U.S. Court Of Appeals for the Fourth Circuit Holds Pay-When-Paid Clause Valid and Enforceable, Excusing General Contractor From Paying Subcontractor Until Payment Received From Owner

Universal Concrete Products Corp. v. Turner Construction Co.
595 F.3d 527 (4th Cir. Feb. 19, 2010)

Universal Concrete Products Corp. (“Universal”) sued Turner Construction Co. (“Turner”) for breach of contract and several other claims seeking payment for $885,507 worth of precast concrete work Universal had completed at the Granby Tower construction project in Norfolk, Virginia (“Project”).

Universal had entered into a written subcontract with Turner for the installation of precast concrete at the Project. Turner had a prime contract with the project owner’s to provide general construction work on the Project. The Project fell through in March 2008 when the owner could no longer finance it. By that point, however, Universal had already substantially completed all of its work at the Project. Turner, however, had not paid Universal for any of the work performed because Turner had not yet been paid by the owner. When Universal sought payment from Turner for the work performed, Turner refused citing a pay-when-paid provision in the subcontract.

Turner sought and was granted summary judgment in the District Court of the Eastern District of Virginia. The District Court found that the pay-when-paid clause was valid and barred Universal’s breach of contract claim against Turner. Universal appealed arguing that the pay-when-paid clause was ambiguous when read in light of the prime contract provisions, which were expressly incorporated into the subcontract.

On appeal, the Court of Appeals reviewed the decision de novo. The Court of Appeals found that under Virginia law (the law that applied to the subcontract), pay-when-paid clauses are valid when the contract includes “an express condition clearly showing that to be the intention of the parties.” Both Turner and Universal agreed that the pay-when-paid clause was facially unambiguous in the contract. Universal relied on language in the prime contract (a standard AIA A121 form), which provided that the costs for which the owner would reimburse Turner included “[p]ayments made by Construction Manager to Subcontractors in accordance with the requirements of the subcontracts,” to argue that Turner and the owner contemplated paying Universal before invoicing the owner. The Court of Appeals rejected this argument finding that the clause related only to the reimbursement amount, and not to when amounts would be paid, and that the clause did not render the pay-when-paid clause ambiguous. Further, the Court of Appeals agreed with the district court’s findings that the AIA A201 document contemplated that Turner could pay its subcontractors after first being paid by the owner: section 9.6.2 directs Turner to pay its subcontractors “upon receipt of payment from the Owner, out of the amount paid to the Contractor on account of each Subcontractor’s portion of the Work,” and section 9.3.1 requires Turner to submit “requisitions from Subcontractors” with its invoices. The Court of Appeals concluded that the prime contract provisions were not conflicting and could be read together with the language of the subcontract.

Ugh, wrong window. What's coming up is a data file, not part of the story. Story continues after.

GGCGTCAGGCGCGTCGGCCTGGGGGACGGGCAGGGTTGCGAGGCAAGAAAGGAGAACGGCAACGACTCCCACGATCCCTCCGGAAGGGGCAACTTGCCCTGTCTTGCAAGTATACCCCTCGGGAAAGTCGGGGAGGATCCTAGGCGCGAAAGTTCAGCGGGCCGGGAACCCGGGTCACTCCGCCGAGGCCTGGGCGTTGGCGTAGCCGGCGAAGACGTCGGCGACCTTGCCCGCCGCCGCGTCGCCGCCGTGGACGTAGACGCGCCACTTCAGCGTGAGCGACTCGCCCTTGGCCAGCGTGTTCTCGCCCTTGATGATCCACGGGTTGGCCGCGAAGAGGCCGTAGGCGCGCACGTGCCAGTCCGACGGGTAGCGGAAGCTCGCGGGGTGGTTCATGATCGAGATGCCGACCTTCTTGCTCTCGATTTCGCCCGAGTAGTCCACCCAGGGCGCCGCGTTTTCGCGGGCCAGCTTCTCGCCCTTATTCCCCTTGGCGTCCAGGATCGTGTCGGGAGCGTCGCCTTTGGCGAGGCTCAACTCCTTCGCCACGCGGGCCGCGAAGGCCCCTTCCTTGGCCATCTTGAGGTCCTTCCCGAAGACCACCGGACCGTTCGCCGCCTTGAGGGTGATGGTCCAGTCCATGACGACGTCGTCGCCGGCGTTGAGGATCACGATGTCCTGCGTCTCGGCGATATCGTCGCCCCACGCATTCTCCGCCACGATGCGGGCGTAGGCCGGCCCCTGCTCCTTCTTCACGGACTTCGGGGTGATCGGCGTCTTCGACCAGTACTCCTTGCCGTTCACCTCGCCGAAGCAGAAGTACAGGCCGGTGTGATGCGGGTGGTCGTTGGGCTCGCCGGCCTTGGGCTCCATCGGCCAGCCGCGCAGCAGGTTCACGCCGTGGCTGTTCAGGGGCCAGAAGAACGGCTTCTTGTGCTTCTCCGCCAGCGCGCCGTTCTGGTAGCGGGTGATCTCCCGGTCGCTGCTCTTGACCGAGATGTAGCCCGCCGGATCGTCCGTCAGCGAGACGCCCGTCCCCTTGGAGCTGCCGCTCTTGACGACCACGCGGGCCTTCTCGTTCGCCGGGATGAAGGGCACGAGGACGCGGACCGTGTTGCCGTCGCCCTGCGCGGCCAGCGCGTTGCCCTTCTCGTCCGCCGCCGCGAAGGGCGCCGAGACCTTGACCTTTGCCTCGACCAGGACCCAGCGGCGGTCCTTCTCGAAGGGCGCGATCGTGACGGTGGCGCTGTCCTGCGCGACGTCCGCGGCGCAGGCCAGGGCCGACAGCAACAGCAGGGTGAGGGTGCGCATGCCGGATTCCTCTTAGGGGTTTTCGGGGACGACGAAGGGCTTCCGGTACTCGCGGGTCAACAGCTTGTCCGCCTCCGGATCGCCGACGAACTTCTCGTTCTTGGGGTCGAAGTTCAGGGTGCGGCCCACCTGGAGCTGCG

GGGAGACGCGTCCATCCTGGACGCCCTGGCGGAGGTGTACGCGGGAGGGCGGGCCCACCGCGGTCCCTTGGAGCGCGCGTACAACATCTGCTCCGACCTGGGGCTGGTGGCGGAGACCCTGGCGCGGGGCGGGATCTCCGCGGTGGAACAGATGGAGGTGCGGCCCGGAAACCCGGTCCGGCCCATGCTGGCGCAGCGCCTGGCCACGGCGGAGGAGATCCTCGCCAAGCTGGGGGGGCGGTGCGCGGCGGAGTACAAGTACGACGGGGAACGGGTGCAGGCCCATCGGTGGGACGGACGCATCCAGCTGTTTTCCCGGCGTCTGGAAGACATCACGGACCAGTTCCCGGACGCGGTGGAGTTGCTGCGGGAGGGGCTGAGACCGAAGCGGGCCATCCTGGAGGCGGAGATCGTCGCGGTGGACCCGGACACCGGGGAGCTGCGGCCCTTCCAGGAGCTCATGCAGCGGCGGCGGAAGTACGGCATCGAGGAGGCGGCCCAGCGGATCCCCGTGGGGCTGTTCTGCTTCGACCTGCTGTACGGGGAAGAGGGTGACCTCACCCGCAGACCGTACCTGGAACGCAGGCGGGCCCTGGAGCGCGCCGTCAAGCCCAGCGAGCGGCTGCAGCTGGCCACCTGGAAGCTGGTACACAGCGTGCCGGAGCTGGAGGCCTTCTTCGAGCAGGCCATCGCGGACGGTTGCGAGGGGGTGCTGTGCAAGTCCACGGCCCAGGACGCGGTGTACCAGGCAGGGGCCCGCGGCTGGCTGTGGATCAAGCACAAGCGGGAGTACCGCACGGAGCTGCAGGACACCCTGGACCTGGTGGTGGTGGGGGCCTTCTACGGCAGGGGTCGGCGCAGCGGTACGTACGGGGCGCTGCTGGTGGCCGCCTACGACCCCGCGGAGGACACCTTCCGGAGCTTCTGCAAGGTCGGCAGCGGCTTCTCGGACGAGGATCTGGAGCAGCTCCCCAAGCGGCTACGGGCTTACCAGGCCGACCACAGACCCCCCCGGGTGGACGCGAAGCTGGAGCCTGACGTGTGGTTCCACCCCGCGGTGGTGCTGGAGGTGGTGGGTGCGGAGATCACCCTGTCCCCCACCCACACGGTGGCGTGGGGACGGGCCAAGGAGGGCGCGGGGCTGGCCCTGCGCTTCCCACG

The Court of Appeals next considered Universal’s reliance on two cases, one from Florida and one from Missouri, which held that almost identical provisions in a subcontract and general contract were ambiguous enough not to enforce the underlying pay-when-paid provisions: OBS Co. v. Pace Constr. Corp., 558 So.2d 404 (Fla. 1990) and MECO Sys., Inc. v. Dancing Bear Entm’t, 42 S.W.3d 794 (Mo. Ct. App. 2001). While the Court of Appeals agreed that the precedents were not easily distinguishable, the Court rejected Universal’s reliance on these cases. The Court of Appeals found that the Virginia has a policy preference for “freedom to contract,” which was recognized by the Virginia Supreme Court in Galloway Corp. v. S.B. Ballard Constr. Co., 464 S.E.2d 349 (Va. 1995), an interest that directly conflicts with a paternalistic desire to protect one contracting party over the other. The Court also noted that a recent Virginia trial court, which was faced with almost identical facts and contractual language, also enforced the pay-when-paid clause: W.O. Grubb Steel Erection, Inc. v. 515 Granby, LLC, CL 08-3278 (Va. Cir. Ct. Oct. 16, 2009) (letter opinion). The Court noted that the Florida legislature recently passed a law making it easier for general contractors to enforce pay-when-paid clauses when payment bonds were at stake, undermining the earlier Florida court decision. The Court held that when the purpose of a state’s precedent was undermined by subsequent legislation and case law, it could not impute that purpose to another state whose cases and policy statements are directly contrary.

The Court of Appeals affirmed the District Court’s order granting summary judgment to Turner.

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